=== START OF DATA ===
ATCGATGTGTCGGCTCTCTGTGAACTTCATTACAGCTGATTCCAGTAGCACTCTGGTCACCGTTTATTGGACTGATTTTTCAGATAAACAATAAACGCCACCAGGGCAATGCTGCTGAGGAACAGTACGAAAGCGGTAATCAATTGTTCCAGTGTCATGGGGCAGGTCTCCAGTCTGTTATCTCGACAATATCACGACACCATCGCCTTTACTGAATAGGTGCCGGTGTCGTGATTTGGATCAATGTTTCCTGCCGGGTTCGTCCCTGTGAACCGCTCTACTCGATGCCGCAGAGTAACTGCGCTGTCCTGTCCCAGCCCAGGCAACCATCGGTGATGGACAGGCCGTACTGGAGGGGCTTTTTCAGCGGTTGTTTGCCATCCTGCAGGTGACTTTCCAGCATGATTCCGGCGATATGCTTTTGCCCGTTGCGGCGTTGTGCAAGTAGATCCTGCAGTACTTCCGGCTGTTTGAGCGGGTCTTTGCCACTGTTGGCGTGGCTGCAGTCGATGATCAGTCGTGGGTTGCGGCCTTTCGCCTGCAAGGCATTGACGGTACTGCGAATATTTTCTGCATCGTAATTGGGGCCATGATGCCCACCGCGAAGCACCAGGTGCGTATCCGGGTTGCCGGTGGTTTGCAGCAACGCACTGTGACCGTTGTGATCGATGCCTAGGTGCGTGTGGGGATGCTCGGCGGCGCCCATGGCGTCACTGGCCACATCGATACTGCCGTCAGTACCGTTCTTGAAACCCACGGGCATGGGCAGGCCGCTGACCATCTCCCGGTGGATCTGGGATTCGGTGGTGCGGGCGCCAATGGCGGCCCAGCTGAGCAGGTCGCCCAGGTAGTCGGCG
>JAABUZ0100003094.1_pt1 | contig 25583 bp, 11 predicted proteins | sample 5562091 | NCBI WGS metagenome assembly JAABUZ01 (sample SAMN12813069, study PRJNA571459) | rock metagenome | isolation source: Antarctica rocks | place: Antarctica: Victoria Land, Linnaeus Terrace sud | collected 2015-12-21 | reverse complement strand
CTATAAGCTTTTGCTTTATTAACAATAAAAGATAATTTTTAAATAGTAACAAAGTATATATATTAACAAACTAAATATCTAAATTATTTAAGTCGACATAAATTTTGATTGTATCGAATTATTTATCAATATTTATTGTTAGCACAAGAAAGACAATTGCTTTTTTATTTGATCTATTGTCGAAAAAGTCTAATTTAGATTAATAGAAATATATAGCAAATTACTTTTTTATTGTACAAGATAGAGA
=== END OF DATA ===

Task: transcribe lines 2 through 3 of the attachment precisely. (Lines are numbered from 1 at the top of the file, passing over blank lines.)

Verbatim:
>JAABUZ0100003094.1_pt1 | contig 25583 bp, 11 predicted proteins | sample 5562091 | NCBI WGS metagenome assembly JAABUZ01 (sample SAMN12813069, study PRJNA571459) | rock metagenome | isolation source: Antarctica rocks | place: Antarctica: Victoria Land, Linnaeus Terrace sud | collected 2015-12-21 | reverse complement strand
CTATAAGCTTTTGCTTTATTAACAATAAAAGATAATTTTTAAATAGTAACAAAGTATATATATTAACAAACTAAATATCTAAATTATTTAAGTCGACATAAATTTTGATTGTATCGAATTATTTATCAATATTTATTGTTAGCACAAGAAAGACAATTGCTTTTTTATTTGATCTATTGTCGAAAAAGTCTAATTTAGATTAATAGAAATATATAGCAAATTACTTTTTTATTGTACAAGATAGAGA